West Virginia committed 28 fouls and put Richmond in the double bonus early in both halves, but managed to weather the tightly called game to get the win. The three-man crew of Tim Kelly, Louis Andrakaos and Larry Scriotto were strict constructionists in terms of the rule book, and their presence had a huge impact on what figured to be a more free flowing game. With both teams coming in averaging more than 90 points per outing, expectations were for more offensive action, but that was all chopped to pieces by the tight calls on both ends (and the middle) of the floor.
The fouls led to a parade to the free throw line, and it was there that WVU got an advantage . The Spiders were uncharacteristically clanky from the line, as they missed 14 of their 35 attempts. WVU was 23-32, and made 10 of its last 11 attempts from the line to keep the pesky Richmonders at bay. In all, 52 fouls were called in the contest. Nathan Adrian fouled out, and three others -- Jonathan Holton, Daxter Miles and Jaysean Paige -- had four each. Richmond lost just one player, T.J. Cline, to fouls.
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Some of West Virginia's foul trouble, though, was self-inflicted. the Mountaineers piled up a number of fouls early in the first half by putting both hands on opponents or swiping and hacking at the ball when players drove past them -- errors they didn't commit in the first four contests. That led to some unusual lineups on the floor for stretches of the game, and certainly contributed to some of the halfcourt offense woes that WVU suffered (more on that in a moment). Hopefully this game was just a combination of those mistakes and tight whistleblowing, but if it signals a trend for the future then it will cost some games down the road.
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It's often tempting to ascribe better talent to a foe that plays your team close, but in this case it was valid. Richmond passes the ball well, only lost its composure for a couple of short stretches when WVU's press worked to maximum effect, and responded to just about every Mountaineer run. The chink in the Spiders' armor was poor shooting across the board, as they hit just two of 15 from 3-point range and shot just 39% from the field after topping the 50% mark in all of their games coming in.
WVU had something to do with that as well, as they contested most of those and had as a focus running the Spiders off the 3-point line. Richmond battled WVU well in areas where the Mountaineers usually excel, as they grabbed two more offensive boards and outrebounded WVU 36-31.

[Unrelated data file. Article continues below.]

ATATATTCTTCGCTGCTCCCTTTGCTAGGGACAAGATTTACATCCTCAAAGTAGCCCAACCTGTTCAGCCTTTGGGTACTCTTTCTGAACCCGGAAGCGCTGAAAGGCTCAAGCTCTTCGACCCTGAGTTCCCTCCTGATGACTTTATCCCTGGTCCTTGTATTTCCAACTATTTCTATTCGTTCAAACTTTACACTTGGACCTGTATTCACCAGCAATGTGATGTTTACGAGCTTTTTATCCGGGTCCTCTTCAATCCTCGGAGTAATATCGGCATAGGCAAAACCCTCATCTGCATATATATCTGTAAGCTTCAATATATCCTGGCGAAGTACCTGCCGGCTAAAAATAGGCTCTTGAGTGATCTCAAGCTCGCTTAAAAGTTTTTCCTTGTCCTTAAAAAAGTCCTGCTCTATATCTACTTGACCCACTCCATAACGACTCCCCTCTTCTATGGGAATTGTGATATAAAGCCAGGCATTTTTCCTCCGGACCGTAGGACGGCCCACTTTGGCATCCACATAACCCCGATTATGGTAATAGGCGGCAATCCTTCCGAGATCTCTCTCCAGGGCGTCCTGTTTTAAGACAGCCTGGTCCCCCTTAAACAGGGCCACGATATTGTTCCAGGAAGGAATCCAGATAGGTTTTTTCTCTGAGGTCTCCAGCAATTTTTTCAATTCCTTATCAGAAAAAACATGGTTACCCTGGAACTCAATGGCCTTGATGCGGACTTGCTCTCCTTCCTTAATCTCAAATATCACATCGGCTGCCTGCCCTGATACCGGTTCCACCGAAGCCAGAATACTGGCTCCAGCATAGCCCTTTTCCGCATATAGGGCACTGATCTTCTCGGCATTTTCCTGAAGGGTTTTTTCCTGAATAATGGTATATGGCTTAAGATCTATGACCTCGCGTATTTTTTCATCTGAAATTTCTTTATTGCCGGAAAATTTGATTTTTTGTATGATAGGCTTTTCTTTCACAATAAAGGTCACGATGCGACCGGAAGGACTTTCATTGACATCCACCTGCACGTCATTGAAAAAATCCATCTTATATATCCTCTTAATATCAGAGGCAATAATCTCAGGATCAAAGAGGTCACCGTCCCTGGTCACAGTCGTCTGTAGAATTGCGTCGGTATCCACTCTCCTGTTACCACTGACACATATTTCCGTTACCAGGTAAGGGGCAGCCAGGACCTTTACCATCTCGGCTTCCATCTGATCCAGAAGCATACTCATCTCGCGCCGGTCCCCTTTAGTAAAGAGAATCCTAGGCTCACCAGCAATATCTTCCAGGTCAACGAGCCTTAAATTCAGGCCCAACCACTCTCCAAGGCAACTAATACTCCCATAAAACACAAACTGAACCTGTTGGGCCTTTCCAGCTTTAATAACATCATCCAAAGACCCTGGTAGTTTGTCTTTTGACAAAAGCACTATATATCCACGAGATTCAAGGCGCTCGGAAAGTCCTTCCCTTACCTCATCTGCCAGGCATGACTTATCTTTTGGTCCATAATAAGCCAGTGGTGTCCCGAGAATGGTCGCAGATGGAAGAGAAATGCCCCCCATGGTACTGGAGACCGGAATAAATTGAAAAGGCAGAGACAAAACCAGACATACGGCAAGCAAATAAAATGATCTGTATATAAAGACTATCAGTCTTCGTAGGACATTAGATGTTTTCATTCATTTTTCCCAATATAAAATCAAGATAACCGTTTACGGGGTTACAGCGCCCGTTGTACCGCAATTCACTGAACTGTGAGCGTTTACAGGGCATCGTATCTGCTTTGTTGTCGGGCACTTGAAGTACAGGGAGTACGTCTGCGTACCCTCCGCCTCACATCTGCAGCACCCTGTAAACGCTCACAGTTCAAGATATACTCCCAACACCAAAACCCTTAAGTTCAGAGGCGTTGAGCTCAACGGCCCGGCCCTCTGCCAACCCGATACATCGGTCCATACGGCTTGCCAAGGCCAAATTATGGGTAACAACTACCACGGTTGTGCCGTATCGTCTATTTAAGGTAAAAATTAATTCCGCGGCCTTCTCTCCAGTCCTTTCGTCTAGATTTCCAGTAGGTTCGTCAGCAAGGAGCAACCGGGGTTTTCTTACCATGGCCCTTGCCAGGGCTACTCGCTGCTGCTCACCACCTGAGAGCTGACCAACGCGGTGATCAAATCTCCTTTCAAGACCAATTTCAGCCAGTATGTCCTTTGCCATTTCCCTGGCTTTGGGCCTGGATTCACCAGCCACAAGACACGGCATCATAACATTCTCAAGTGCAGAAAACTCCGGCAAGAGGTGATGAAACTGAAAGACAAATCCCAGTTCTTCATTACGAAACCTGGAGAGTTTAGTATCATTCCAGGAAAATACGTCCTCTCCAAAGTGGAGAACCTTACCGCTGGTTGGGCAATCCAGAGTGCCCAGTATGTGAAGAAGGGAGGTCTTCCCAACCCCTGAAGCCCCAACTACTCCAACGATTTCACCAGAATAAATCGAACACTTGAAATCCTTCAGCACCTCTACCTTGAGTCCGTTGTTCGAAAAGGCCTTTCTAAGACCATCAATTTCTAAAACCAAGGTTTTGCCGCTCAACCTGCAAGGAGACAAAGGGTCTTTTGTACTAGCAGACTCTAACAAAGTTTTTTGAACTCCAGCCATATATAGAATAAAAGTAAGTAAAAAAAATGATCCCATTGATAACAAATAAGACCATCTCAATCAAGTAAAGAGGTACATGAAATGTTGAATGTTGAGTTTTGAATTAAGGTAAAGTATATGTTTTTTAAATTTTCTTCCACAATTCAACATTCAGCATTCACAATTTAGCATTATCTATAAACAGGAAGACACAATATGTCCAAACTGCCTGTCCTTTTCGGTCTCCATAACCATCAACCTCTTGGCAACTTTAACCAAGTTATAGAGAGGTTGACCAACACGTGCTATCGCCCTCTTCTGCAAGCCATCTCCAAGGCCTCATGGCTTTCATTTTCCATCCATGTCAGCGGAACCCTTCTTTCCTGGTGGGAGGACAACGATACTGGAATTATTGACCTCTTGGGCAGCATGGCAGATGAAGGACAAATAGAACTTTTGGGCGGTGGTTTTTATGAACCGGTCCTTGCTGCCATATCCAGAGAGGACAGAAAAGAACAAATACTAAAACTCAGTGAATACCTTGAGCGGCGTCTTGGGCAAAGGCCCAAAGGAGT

Richmond's match-up zone was also a sticky wicket for the Mountaineer halfcourt offense, which often broke down. Guards stood in place and dribbled, perimeter players launced 3-point shots out of rhythm, and in all the effect wasn't good. West Virginia's poor perimeter shooting also contributed (2-13 from three), but some of those, as noted, were simply poor choices. West Virginia's guards were 8-29 from the field in the game.
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Devin Williams was again the best player on the floor, and his totals of 23 points and 12 rebounds are even more impressive when notice is taken that he compiled them in 25 minutes.
"Devin was absolutely terrific," head coach Bob Huggins said afterward. "He got the technical and I told him you cant do that becasue I can't have you in foul trouble, but I don't blame [him for it]. Whatever you are going to call, be consistent with it. It's going to take a while until everybody figures out what is supposed to happen."
Williams reacted after being hacked on a stickback, and had a couple of words for an official under the hoop before drawing the T. That was one of the few mistakes he made in the game, however. He was 9-11 from the field and suffered just one turnover despite more than a couple of uncalled hacks and bumps in the post.
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Huggins on getting the win on Thanksgiving: "If we'd have lost I probably would have punched the turkey."
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WVU will face the winner of the San Diego State - California game at 10:30 p.m. on Friday, Nov. 27. The game will again be televised by FoxSports1.